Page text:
Paul Galanti Speaks Out on Kerry
By John M. Glionna
Los Angeles Times
Paul Galanti learned of Kerry's speech while held captive inside North Vietnam's infamous "Hanoi Hilton" internment camp. The Navy pilot had been shot down in June 1966 and spent nearly seven years as a prisoner of war.
During torture sessions, he said, his captors cited the antiwar speeches as "an example of why we should cross over to (their) side."
"The Viet Cong didn't think they had to win the war on the battlefield," Galanti said, "because thanks to these protesters they were going to win it on the streets of San Francisco and Washington."
He says Kerry broke a covenant among servicemen never to make public criticisms that might jeopardize those still in battle or in the hands of the enemy. Because he did, Galanti said, "John Kerry was a traitor to the men he served with."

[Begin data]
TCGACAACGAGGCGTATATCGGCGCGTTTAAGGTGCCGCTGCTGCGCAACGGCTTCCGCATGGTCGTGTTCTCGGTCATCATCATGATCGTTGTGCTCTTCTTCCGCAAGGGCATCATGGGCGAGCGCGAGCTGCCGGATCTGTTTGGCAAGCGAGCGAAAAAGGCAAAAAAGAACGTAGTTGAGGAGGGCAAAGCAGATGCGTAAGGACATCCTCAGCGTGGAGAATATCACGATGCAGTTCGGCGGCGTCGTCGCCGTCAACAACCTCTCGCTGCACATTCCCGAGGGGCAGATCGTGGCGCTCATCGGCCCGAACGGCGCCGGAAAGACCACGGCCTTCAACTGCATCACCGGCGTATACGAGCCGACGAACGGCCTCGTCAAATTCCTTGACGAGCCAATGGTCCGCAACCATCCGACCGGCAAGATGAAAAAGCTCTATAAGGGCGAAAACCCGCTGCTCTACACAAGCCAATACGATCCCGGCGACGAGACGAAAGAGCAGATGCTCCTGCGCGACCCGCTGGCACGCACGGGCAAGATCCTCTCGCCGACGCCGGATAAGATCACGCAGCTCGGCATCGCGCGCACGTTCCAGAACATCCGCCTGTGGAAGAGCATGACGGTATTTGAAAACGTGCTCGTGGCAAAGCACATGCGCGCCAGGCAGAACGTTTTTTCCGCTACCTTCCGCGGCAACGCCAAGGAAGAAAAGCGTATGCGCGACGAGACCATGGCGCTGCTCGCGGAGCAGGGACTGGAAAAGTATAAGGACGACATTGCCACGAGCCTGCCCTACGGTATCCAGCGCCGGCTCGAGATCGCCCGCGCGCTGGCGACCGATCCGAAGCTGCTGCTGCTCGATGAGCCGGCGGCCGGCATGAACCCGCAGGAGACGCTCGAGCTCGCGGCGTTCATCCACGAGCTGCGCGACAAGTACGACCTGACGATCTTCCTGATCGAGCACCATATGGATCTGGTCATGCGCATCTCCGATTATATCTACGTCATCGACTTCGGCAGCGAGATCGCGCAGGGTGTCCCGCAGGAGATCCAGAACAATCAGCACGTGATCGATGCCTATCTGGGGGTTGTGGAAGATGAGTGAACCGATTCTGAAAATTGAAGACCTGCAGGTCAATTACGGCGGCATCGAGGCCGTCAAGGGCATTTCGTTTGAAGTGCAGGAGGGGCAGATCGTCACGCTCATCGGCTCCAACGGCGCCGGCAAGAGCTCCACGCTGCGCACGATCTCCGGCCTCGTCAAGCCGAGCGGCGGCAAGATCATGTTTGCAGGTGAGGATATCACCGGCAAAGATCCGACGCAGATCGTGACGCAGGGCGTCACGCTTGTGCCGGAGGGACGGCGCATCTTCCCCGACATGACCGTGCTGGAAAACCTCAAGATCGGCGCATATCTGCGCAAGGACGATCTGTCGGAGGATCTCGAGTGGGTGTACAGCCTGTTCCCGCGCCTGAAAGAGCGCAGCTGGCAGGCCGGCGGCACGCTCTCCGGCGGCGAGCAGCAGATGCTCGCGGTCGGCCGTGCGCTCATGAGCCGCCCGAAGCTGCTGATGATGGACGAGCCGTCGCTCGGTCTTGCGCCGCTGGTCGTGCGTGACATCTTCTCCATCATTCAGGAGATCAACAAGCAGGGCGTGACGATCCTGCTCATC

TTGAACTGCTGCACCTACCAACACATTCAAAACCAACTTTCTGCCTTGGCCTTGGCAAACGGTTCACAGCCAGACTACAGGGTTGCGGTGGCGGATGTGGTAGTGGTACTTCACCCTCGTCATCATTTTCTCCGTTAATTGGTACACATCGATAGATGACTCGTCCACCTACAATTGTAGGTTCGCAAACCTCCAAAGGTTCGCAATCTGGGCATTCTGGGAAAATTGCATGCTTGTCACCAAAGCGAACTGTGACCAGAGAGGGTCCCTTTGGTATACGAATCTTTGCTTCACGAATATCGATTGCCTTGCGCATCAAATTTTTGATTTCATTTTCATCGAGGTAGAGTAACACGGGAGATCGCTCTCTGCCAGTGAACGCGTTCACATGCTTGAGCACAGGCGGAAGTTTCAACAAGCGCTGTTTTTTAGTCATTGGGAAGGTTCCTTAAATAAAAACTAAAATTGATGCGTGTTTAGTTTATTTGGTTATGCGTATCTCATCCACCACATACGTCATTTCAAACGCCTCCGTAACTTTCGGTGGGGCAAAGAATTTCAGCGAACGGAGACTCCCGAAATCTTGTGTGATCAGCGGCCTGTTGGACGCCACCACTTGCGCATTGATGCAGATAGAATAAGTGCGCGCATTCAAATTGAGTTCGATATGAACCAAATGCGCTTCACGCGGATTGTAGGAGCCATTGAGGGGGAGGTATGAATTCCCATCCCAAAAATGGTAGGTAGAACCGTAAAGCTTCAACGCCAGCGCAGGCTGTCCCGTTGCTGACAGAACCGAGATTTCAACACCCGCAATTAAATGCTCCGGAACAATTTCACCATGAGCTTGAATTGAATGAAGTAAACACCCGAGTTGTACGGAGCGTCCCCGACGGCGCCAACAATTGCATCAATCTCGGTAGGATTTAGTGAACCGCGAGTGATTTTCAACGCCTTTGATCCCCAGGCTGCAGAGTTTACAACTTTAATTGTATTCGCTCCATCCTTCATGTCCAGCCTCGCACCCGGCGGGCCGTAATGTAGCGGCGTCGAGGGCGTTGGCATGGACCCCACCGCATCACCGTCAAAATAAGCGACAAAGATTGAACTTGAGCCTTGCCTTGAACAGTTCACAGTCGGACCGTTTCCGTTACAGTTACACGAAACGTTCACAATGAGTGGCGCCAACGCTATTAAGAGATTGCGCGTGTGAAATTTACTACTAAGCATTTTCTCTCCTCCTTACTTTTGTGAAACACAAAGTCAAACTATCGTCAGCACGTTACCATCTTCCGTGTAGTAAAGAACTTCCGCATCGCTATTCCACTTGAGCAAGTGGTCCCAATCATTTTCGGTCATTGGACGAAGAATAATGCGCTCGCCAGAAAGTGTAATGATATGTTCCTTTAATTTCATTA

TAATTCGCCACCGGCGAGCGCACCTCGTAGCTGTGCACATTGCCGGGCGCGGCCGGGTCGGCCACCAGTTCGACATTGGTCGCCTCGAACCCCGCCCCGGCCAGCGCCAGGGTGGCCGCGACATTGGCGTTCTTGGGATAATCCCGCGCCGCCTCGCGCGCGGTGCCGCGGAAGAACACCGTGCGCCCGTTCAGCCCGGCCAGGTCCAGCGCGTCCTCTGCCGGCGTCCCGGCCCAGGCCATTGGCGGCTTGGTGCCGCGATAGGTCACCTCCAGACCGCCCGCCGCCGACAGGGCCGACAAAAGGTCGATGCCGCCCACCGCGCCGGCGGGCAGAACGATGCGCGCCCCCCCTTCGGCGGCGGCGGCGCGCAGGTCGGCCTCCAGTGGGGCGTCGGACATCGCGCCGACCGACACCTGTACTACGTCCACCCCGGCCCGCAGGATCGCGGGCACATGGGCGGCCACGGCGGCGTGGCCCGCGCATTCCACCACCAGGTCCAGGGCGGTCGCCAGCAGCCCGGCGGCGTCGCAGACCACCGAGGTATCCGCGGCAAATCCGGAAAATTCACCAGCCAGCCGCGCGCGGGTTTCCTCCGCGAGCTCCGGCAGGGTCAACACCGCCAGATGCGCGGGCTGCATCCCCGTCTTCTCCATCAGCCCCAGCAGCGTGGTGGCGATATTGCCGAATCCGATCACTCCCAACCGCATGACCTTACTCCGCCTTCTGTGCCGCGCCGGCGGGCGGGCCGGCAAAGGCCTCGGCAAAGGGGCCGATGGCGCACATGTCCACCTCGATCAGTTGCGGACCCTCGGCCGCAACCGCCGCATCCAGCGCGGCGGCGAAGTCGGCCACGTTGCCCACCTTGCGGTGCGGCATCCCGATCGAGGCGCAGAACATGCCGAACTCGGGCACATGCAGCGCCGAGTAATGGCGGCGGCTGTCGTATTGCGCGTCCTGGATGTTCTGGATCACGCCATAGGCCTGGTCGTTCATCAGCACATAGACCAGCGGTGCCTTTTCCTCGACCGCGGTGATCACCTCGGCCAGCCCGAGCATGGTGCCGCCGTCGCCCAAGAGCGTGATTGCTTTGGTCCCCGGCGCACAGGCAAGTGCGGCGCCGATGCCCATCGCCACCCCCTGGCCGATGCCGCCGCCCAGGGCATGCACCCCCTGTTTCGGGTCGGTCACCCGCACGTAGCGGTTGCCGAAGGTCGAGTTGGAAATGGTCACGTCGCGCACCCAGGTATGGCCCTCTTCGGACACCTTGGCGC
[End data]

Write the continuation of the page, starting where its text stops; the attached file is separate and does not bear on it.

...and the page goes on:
Now retired and living in Richmond, Va., Galanti, 64, refuses to cool his ire toward Kerry. "I don't plan to set it aside. I don't know anyone who does," he said. "The Vietnam Memorial has thousands of additional names due to John Kerry and others like him."
Galanti's military decorations include the Silver Star, Two Legions of Merit for combat, the Meritorious Service Medal, the Bronze Star for combat, nine Air Medals, the Navy Commendation Medal for combat and two Purple Hearts.